Horror games are tough to get right. But virtual reality has ushered in all kinds of opportunities to make even laughably tame scares rush the blood, as being put directly in the action ups the scare factor considerably. So, developer Wolf & Wood Interactive Ltd. had the dark idea to plop gamers into the world of The Exorcist with their latest creation. Read our The Exorcist: Legion VR review to see if this twisted world is worth visiting on the PlayStation VR.
A Different Scare
What scares one person may not necessarily scare the next, so while individual mileage may vary, Legion VR has some legitimate scares packed into its two-hour runtime. It’s remarkable how much more intense scares feel in VR, especially in this game. You see, Legion VR is best played while standing up. It was originally released on Steam, with a room-scale design. When a monster or demon runs up to or through you, your brain can be easily tricked into instinctively reacting. The result is that a scare which normally might elicit a small jump when playing in traditional 2D, can cause more intense reactions, even shrieks, gasps, and goosebumps, simply because your brain makes things more real. While the PSVR doesn’t do full room-scale tracking, the movement tracking available is sufficient to allow standing up to work. As usual, a large play area is required to fully enjoy the experience.
A high frame rate is required to keep VR experiences comfortable, and Legion VR keeps things smooth for most of the adventure. Only in the last chapter, which took place in a unique cave level, was any slowdown encountered, and even then while performing unnecessary backtracking. Visuals are surprisingly crisp, perhaps due to the small areas in which most of the action takes place. Maggots feasting on corpses have never looked fresher!
Listen for Danger
Audio work ratchets up scare factor just as much as visuals, sometimes even more so. Legion VR shines in this regard. The PSVR’s built-in headset supports 3D audio, something that is used to spectacular effect here. Sudden whispering voices can sound like they are right behind you, while clicking on an in-game cell phone somehow makes it sound as though the Move controllers have speakers of their own. If the grotesque, dark visuals convince your brain that you’re in hell, or something like it, then the audio experience cements that feeling.
The Exorcist: Legion VR offers support for the DualShock 4 and Move controllers. Naturally, the Move controllers feel more intuitive, and it’s obvious the game was designed with them in mind. Controls are simple enough to figure out in a few minutes, as both hands can be used for inventory, or to interact with the environment. Each of the five levels offer up plenty to interact with, as well. This includes hanging pig heads, candles, children’s toys, pop-up books, knives, bottles, filing cabinets, an entire miniature house, etc. Almost everything in a given environment can at least be held, though not everything is necessarily useful.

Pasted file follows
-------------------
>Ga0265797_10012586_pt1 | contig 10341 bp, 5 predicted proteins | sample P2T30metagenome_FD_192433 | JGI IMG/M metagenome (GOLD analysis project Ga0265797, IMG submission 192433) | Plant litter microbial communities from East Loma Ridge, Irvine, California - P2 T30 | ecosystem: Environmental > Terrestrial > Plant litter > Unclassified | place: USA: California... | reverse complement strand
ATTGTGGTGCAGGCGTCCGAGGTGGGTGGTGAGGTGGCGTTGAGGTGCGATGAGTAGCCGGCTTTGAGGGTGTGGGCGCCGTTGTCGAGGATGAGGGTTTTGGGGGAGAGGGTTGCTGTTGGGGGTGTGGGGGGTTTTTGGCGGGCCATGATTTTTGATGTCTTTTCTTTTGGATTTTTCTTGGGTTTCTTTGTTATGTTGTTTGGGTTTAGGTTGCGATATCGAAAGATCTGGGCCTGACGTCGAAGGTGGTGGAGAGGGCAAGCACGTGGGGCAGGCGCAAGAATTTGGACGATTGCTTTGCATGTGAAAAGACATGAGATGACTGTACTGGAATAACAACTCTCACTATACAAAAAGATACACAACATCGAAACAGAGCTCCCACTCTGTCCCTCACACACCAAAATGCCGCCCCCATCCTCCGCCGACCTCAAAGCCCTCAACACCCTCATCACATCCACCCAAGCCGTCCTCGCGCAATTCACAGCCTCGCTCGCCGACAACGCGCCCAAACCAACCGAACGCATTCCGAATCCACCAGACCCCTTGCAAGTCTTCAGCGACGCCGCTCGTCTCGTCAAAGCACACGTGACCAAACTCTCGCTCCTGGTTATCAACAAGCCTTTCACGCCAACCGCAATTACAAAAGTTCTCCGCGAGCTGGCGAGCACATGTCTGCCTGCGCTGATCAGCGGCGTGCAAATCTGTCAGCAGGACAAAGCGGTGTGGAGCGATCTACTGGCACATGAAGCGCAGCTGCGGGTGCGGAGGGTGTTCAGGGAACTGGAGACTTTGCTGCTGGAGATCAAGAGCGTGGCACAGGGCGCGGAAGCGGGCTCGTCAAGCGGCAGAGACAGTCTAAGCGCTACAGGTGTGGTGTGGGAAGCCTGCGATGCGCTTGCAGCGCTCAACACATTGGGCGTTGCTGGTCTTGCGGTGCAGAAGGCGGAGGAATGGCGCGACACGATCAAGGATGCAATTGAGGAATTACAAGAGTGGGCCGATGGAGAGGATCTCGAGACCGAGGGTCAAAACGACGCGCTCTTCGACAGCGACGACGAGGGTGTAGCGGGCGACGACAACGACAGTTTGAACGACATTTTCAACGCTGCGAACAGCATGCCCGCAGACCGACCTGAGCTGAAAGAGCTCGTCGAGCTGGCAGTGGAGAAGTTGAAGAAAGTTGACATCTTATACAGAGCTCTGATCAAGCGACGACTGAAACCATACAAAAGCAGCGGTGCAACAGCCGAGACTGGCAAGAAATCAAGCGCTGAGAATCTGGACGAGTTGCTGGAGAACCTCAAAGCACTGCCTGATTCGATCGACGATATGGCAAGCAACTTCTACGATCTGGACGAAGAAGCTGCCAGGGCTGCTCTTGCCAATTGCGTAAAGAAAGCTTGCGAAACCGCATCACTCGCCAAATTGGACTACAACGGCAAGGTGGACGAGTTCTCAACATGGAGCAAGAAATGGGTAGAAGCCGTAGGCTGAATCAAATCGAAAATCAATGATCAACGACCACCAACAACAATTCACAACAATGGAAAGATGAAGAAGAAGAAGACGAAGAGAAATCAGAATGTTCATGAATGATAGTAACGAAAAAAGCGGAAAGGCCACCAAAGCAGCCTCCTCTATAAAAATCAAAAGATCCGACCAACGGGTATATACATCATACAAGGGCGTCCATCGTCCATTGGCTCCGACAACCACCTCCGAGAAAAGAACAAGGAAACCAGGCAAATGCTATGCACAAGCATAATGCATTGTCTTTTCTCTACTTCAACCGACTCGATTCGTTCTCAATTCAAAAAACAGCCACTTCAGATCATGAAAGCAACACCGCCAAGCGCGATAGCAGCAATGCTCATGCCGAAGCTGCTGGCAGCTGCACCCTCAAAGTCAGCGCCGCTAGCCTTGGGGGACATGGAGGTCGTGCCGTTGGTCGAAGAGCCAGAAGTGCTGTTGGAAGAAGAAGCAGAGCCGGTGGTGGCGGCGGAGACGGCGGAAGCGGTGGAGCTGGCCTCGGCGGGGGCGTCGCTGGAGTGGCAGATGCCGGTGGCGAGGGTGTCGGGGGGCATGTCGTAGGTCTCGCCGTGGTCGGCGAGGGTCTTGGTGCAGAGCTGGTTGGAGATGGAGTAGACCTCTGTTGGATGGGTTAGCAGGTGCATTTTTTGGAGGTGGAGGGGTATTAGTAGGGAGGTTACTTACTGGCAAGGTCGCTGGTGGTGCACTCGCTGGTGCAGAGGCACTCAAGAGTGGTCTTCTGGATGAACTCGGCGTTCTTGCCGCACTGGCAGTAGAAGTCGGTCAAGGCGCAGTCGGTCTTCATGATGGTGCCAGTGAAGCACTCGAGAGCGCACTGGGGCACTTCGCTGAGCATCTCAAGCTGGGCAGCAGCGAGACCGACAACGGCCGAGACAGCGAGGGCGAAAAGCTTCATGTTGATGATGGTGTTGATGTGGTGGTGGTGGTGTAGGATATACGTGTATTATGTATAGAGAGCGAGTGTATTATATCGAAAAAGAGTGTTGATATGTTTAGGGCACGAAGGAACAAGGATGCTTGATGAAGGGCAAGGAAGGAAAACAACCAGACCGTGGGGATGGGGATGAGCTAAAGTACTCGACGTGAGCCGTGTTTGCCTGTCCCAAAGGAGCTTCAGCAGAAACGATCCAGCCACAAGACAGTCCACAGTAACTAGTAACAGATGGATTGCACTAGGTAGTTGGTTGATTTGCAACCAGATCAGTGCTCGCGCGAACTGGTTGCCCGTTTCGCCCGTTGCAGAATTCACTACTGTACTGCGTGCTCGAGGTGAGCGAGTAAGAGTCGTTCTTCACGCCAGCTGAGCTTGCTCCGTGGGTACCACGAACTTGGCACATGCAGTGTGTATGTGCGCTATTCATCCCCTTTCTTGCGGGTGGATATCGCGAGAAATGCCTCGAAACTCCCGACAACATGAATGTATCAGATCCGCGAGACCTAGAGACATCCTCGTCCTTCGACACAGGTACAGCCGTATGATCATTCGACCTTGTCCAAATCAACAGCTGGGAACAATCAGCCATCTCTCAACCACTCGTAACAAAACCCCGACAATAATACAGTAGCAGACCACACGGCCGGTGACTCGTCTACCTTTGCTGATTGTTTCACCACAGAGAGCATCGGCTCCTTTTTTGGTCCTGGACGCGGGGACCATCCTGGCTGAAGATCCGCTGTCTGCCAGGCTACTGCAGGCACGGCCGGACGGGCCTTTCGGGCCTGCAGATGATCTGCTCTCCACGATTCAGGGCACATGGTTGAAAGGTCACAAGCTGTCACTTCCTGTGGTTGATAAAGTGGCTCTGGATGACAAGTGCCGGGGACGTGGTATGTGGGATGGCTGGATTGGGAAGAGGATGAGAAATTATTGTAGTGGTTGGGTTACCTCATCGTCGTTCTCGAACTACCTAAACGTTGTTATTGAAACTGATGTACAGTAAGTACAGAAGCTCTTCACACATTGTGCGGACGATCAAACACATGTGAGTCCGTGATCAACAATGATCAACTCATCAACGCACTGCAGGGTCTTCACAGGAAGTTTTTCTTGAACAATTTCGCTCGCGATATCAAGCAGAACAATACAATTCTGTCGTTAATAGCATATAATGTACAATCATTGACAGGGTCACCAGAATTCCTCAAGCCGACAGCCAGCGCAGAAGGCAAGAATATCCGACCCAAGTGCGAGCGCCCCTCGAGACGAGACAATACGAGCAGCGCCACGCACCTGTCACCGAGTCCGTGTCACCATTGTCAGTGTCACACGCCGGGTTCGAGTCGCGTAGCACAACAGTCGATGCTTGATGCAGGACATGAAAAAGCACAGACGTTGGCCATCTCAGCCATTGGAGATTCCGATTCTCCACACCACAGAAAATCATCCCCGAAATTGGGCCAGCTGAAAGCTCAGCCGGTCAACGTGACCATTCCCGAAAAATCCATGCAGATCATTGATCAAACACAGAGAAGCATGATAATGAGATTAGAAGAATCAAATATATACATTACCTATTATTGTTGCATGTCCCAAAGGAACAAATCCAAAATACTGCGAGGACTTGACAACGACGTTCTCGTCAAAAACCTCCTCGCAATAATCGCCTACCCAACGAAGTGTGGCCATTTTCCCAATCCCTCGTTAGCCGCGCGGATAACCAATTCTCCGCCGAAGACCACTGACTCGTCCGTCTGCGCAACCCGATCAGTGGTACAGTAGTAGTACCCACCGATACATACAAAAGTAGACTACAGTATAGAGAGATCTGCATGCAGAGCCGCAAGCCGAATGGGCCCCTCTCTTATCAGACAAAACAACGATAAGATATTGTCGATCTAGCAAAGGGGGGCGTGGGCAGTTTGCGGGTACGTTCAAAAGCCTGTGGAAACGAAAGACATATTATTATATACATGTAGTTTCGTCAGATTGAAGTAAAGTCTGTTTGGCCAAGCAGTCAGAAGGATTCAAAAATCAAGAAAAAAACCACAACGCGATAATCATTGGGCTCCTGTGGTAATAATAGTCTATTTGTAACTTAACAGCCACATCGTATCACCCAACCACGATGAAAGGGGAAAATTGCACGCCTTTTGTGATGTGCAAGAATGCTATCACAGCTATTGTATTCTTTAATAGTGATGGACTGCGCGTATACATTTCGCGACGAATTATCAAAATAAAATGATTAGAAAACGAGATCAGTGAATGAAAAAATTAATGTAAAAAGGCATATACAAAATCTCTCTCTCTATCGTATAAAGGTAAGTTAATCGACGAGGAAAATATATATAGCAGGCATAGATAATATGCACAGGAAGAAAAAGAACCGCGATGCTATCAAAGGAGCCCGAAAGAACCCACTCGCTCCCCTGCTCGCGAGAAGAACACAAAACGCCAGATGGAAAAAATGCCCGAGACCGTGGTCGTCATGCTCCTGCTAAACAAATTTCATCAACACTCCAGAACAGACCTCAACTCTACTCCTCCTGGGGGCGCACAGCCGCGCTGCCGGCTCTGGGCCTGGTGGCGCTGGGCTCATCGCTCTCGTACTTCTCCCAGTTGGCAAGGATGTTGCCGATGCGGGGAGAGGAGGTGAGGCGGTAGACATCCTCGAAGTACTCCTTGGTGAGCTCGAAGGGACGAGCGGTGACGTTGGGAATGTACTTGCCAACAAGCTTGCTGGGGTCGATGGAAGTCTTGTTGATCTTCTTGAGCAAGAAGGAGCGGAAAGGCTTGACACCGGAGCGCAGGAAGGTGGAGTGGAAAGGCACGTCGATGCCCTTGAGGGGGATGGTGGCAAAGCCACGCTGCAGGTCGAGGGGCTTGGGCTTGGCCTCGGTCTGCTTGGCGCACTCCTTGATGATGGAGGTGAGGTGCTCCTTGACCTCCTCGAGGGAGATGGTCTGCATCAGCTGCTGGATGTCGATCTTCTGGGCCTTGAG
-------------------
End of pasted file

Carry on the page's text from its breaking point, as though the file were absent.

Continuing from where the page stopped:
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An Experience First, A Game Second
Indeed, Legion VR is at its core an adventure game, almost to the point of being a point-and-click, but presented in VR. The player is tasked with collecting as many clues as possible, before venturing out and triggering a scare to progress the story. Using an exorcism toolkit, the right object must be thrown or fired at an enemy in order to move on. Failure isn’t really an option, as receiving damage or getting hit by a demon simply resets that section, going back in time by a couple of seconds at most. At the end of each chapter, the player can check their grade, which can be increased by fulfilling certain objectives shown on a clipboard before playing the level again. Legion VR seems to aim to be an experience first, and game second in this regard.
This mantra is evident in the extreme linearity of each chapter. All events play out in exactly the same way, at least when it comes to plot points and scares. There’s no roaming enemies to keep track of, and while you can pick up key objects in any order, it doesn’t change anything in the way things play out. This means that, like a scary movie, the first time through is the scariest things will ever get for most people. Since this is VR, your brain can still send you a “fight or flight” signal for some of the larger scares, even if you know they are coming, but this is more an awesome side effect of the VR medium than the result of any particular design mechanism.
The Exorcist: Legion VR launches at a perfect time, near Halloween. While the adventure may be incredibly short, it is one that groups may enjoy, to see how others react to the horrors that await within. However, much like a scary movie or haunted house, once you know where the scares are located, they don’t have the same oomph as the first time through. With variability all but removed, the replayability of Legion VR dwindles rapidly. Despite this, horror fans should check out The Exorcist: Legion VR for some of the most intense, if brief, scares available on any medium.
The Exorcist: Legion VR review code provided by publisher. Version 1.06 reviewed on a PS4 Pro. For more information on scoring please see our Review Policy here.